The Polish Gentile Who Devoted Her Life to Preserving Abandoned Synagogues

Besides engaging in mass murder of Jews themselves, the Nazis often deliberately destroyed Jewish houses of worship and cemeteries. Numerous synagogues were also laid waste by the sheer devastation of World War II, and those that remained were neglected in a land with few Jews, ruled by a government that repressed Judaism. Despite all this, Maria and Maciej Piechotka spent much of their lives preserving and documenting Jewish religious architecture in their country. Maciej died in 2010 at the age of ninety, while his wife Maria died last month, just a few weeks after reaching the age of one hundred. Jewish Heritage Europe reports:

The Piechotkas were active in the World War II Polish resistance movement and took part in the 1944 Warsaw uprising [against the Nazis]. At the war’s end they began their efforts to record the architectural detail of destroyed buildings, with a special focus on wooden synagogues. The couple co-authored several books on the subject, including Wooden Synagogues, published in 1957 (with an English edition two years later), which has become the seminal work in the field.

One of the most important research resources on the history and heritage of Polish Jews, the book was updated and reprinted in the 1990s, and a new, expanded edition—in English and Polish—was published in 2016.

Maria was active well into her nineties. Among other things, she worked closely . . . on the creation of the replica of the elaborately painted ceiling of the cupola of the destroyed wooden synagogue in what was Gwozdziec, Poland. The replica is now the centerpiece installation of the POLIN Museum of the History of Polish Jews [in Warsaw].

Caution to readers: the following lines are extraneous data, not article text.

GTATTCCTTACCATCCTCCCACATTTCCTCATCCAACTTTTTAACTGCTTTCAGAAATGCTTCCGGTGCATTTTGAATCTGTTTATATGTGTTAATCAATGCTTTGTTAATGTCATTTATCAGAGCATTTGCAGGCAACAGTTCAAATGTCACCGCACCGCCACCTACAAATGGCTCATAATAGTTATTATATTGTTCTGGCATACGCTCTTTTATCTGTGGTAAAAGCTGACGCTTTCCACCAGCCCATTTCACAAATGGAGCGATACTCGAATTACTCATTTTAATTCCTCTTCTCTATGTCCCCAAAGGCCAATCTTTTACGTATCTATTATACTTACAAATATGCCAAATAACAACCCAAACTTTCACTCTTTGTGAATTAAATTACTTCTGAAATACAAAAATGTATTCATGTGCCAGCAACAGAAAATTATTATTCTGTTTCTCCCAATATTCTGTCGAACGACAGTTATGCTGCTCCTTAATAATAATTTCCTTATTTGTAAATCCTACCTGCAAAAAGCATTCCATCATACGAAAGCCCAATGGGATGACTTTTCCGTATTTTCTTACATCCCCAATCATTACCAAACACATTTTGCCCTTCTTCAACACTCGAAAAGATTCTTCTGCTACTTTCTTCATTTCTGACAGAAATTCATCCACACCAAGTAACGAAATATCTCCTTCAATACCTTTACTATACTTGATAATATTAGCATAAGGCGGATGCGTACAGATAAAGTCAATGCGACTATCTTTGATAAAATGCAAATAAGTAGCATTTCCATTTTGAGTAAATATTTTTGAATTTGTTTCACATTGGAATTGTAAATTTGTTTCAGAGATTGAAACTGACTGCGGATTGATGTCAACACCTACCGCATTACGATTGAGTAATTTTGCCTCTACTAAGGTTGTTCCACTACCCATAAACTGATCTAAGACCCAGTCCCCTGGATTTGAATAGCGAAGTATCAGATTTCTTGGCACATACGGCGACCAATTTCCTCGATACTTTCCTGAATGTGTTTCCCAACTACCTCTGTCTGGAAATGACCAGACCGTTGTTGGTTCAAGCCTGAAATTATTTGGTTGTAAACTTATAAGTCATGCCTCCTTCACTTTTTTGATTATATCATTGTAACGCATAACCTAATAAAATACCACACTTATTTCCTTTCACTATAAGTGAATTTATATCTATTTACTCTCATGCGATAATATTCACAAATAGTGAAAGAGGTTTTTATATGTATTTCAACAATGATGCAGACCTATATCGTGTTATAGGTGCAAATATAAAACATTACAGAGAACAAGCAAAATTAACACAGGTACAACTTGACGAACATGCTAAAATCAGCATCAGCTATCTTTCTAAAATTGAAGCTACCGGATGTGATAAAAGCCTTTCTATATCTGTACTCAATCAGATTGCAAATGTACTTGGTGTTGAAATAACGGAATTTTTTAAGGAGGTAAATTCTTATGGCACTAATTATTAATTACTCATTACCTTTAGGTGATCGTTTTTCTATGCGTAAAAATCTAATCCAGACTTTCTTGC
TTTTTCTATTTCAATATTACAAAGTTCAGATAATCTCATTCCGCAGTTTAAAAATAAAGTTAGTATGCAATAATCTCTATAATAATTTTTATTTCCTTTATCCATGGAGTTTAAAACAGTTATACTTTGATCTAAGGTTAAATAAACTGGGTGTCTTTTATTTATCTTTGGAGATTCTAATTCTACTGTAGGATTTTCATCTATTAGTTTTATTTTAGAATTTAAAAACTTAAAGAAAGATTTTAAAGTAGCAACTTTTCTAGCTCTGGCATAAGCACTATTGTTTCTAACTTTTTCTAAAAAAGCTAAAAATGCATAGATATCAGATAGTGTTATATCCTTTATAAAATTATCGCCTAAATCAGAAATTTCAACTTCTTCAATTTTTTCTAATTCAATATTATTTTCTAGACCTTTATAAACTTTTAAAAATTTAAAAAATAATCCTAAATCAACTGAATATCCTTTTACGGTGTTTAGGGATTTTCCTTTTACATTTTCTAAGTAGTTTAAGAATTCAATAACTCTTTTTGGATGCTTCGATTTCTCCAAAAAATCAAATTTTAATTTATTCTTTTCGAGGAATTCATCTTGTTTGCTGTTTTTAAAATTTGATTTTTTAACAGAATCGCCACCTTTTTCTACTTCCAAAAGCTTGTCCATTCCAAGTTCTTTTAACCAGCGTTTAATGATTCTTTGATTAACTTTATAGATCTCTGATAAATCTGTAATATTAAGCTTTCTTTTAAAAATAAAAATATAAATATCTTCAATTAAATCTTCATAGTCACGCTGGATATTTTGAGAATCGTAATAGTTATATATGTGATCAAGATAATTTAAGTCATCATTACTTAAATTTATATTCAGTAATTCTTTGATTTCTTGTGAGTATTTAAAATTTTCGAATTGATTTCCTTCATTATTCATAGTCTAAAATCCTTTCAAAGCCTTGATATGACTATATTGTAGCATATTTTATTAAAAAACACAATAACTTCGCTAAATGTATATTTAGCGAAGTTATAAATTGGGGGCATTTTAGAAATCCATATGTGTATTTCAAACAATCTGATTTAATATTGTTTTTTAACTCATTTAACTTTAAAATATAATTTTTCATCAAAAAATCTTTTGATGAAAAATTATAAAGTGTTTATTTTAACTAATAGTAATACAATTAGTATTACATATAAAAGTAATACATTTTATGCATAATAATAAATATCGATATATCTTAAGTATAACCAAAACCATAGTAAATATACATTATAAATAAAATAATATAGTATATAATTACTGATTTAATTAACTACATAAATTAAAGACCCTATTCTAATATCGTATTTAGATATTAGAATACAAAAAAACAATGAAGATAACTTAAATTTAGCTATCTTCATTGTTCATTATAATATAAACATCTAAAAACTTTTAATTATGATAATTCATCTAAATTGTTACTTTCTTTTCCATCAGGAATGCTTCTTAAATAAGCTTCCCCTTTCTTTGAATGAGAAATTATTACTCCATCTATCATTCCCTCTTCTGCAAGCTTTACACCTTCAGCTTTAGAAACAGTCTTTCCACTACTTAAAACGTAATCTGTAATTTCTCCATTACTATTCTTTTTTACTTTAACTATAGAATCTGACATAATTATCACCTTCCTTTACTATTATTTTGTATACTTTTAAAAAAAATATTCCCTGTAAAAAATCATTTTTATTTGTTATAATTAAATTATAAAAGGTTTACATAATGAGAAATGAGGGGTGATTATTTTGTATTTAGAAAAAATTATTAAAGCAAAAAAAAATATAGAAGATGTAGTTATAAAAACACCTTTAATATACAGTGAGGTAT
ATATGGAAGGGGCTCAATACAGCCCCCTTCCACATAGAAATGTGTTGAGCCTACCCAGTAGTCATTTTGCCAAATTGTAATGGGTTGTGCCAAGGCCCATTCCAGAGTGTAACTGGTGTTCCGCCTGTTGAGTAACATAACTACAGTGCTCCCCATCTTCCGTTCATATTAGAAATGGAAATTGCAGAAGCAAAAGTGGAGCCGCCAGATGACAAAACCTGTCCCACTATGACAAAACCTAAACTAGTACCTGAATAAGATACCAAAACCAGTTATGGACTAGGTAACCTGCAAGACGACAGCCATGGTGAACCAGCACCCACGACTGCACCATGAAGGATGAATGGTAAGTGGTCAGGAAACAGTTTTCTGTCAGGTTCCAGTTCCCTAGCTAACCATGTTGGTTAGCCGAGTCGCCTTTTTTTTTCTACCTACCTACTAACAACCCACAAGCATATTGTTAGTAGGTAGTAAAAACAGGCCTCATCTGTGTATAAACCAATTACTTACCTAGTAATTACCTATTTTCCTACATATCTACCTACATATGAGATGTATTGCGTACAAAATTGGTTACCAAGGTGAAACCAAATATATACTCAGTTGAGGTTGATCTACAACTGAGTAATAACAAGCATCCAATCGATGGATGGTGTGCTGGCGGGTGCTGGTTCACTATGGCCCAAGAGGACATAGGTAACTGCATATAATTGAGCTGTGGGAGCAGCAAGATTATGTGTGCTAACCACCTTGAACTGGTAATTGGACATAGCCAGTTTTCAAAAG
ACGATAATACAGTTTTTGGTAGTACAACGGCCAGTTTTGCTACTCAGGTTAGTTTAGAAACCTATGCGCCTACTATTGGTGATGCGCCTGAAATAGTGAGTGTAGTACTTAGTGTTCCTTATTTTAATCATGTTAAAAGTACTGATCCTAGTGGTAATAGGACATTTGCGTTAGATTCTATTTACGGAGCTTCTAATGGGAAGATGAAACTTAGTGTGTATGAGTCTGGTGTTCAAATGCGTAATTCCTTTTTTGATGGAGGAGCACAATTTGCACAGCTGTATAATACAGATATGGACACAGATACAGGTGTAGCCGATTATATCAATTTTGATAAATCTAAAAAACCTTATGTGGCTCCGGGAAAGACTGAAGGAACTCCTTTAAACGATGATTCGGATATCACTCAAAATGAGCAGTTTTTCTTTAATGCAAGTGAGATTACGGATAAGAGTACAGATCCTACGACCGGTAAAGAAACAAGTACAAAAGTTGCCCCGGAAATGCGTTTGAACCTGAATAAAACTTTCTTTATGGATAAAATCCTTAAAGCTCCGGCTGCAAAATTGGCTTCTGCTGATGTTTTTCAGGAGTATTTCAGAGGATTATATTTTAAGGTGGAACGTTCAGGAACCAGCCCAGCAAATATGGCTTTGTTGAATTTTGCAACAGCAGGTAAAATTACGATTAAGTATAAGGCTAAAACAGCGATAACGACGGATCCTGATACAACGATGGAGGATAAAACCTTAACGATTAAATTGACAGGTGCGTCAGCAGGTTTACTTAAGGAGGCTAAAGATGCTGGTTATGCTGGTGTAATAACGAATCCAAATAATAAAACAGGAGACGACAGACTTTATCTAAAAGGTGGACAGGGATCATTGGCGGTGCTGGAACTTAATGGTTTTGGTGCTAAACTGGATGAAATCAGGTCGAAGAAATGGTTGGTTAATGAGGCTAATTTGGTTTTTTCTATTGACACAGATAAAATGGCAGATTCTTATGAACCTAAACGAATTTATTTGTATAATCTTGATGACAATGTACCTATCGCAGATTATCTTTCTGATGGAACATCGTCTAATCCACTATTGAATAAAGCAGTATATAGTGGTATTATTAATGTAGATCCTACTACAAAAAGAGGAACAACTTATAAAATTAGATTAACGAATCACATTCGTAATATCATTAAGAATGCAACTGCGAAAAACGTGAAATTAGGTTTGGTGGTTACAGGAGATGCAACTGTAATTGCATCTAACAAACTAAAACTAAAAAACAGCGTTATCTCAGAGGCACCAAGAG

Read more at Jewish Heritage Europe

More about: Jewish architecture, Polish Jewry, Righteous Among the Nations, Synagogues, World W II

 

Why Arab Jerusalem Has Stayed Quiet

One of Hamas’s most notable failures since October 7 is that it has not succeeded in inspiring a violent uprising either among the Palestinians of the West Bank or the Arab citizens of Israel. The latter seem horrified by Hamas’s actions and tend to sympathize with their own country. In the former case, quiet has been maintained by the IDF and Shin Bet, which have carried out a steady stream of arrests, raids, and even airstrikes.

But there is a third category of Arab living in Israel, namely the Arabs of Jerusalem, whose intermediate legal status gives them access to Israeli social services and the right to vote in municipal elections. They may also apply for Israeli citizenship if they so desire, although most do not.

On Wednesday, off-duty Israeli soldiers in the Old City of Jerusalem shot at a Palestinian who, it seems, was attempting to attack them. But this incident is a rare exception to the quiet that has prevailed in Arab Jerusalem since the war began. Eytan Laub asked a friend in an Arab neighborhood why:

Listen, he said, we . . . have much to lose. We already fear that any confrontation would have consequences. Making trouble may put our residence rights at risk. Furthermore, he added, not a few in the neighborhood, including his own family, have applied for Israeli citizenship and participating in disturbances would hardly help with that.

Such an attitude reflects a general trend since the end of the second intifada:

In recent years, the numbers of [Arab] Jerusalemites applying for Israeli citizenship has risen, as the social stigma of becoming Israeli has begun to erode and despite an Israeli naturalization process that can take years and result in denial (because of the requirement to show Jerusalem residence or the need to pass a Hebrew language test). The number of east Jerusalemites granted citizenship has also risen, from 827 in 2009 to over 1,600 in 2020.

Oddly enough, Laub goes on to argue, the construction of the West Bank separation fence in the early 2000s, which cuts through the Arab-majority parts of Jerusalem, has helped to encouraged better relations.

Read more at Jerusalem Strategic Tribune

More about: East Jerusalem, Israeli Arabs, Jerusalem